Deutsches Institut für Japanstudien nav lang search
Deutsches Institut für Japanstudien


Deutsches Institut für Japanstudien
Nissei Kōjimachi Bldg. 2F
3-3-6 Kudan-Minami, Chiyoda-ku, Tokyo 102-0074
Tel: 03 – 3222 5198, Fax: 03 – 3222 5420


Registration Info

The forum will be in English. It will take place on tuesday, May 20th, 2003 at 6.30 p.m. at the DIJ. Admission is free, but please register by May 19th with Ms. Dinkel at the DIJ

Lover of Women and a Friend of Men: A Poetics of Courtly Male Friendship in Heian Japan

May 20, 2003 / 6.30 P.M.

Paul Schalow (Professor, Rutgers University)

In Heian narrative, the phenomenon of the literary hero who is defined by his pursuit of “erotic adventure” (irogonomi) has been widely studied, but the related phenomenon of the hero’s pursuit of male friendship has received relatively little scholarly scrutiny. In this lecture, Paul Schalow shows that courtly male friendship is depicted in Heian narrative as complementary to erotic adventure, not antagonistic to it. In writings by male and female authors alike, male friendship always stands implicitly or explicitly in relation to erotic adventure, and the hero’s desire for the friendship of men thus exists alongside his sexual desire for women. This complementarity, however, is fragile, contingent, and under constant negotiation in the texts.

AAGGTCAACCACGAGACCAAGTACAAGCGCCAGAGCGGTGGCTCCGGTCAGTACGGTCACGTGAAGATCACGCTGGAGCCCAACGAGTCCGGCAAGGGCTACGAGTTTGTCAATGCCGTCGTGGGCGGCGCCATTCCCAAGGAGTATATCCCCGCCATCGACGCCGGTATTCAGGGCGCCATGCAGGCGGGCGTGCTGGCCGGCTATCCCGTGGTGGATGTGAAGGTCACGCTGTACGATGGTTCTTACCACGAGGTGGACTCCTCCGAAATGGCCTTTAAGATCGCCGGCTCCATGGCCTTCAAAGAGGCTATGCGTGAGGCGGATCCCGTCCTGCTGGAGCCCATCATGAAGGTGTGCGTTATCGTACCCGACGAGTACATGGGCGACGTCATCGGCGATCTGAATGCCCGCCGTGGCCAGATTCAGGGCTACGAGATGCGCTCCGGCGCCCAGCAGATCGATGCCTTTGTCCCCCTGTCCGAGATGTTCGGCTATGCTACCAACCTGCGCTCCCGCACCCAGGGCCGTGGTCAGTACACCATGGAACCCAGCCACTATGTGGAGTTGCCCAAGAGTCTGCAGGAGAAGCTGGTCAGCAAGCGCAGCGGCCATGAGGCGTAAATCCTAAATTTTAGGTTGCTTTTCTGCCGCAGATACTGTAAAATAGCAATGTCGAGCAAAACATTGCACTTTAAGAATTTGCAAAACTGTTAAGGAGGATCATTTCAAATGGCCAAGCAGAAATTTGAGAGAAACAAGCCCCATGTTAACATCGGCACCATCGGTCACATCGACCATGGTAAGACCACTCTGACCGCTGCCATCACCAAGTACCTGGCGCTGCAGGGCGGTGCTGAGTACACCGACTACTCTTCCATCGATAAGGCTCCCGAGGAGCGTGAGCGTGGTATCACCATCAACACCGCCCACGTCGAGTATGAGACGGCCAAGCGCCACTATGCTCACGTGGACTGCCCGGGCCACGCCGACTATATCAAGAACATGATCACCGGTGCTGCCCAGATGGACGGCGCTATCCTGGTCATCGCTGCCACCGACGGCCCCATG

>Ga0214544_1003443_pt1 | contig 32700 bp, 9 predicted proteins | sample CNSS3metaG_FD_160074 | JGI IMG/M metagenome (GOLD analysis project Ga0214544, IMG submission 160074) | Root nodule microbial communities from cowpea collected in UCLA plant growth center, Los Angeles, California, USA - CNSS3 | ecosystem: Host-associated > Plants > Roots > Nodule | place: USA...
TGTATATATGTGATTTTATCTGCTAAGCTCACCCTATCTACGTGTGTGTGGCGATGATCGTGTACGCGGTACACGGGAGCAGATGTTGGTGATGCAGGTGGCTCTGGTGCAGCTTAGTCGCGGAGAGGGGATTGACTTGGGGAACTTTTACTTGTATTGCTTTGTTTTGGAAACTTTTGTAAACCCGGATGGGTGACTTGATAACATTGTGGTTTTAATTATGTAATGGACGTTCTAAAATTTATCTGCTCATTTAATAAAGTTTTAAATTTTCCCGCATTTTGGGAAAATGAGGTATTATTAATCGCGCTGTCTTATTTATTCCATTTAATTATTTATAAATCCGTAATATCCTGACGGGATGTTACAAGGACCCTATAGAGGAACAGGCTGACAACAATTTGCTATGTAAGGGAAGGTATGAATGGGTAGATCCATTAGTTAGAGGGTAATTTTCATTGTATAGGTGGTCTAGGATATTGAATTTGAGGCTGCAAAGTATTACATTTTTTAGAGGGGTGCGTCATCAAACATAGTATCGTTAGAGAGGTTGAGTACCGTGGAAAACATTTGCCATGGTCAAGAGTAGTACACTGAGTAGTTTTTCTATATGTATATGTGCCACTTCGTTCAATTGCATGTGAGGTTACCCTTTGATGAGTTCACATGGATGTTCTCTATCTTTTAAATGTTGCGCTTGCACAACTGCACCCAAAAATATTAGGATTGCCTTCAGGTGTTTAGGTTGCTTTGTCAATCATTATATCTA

Schalow also addresses the role of gendered perspective in shaping an author’s depictions of male friendship. In texts by male authors, male friendship is constructed according to a man-to-man bipolar model and entirely excludes the feminine. In texts by female authors, by contrast, depictions of male friendship are fundamentally triangular; women always play a central and enabling role in the enactment of intimacy between men.

Paul Schalow is Associate Professor of Japanese at the Department of Asian Languages and Culture at Rutgers University. He is member of the Women’s and Gender Studies Program and in the Graduate Program in Comparative Literature. He has published widely on gendered aspects of Japanese Literature, Religion and on Male Love including a translation of Ihara Saikaku’s The Great Mirror of Male Love. In print is his latest work, co-edited with Yoshida Shuji Alcoholic Beverages in Japanese Civilization.